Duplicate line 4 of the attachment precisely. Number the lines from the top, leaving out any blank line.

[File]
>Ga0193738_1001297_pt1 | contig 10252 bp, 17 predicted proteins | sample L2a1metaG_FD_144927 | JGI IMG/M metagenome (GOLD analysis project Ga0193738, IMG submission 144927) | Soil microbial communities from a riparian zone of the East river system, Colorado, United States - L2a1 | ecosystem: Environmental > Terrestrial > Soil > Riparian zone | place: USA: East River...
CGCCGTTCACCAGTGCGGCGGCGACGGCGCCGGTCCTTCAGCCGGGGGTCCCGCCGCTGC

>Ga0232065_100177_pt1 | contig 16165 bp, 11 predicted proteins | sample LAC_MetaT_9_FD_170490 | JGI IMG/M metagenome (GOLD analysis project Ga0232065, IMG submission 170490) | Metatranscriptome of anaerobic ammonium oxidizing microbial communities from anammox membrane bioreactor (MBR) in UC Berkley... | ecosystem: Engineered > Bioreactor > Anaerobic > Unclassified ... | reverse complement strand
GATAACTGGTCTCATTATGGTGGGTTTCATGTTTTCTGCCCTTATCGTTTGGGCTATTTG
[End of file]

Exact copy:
GATAACTGGTCTCATTATGGTGGGTTTCATGTTTTCTGCCCTTATCGTTTGGGCTATTTG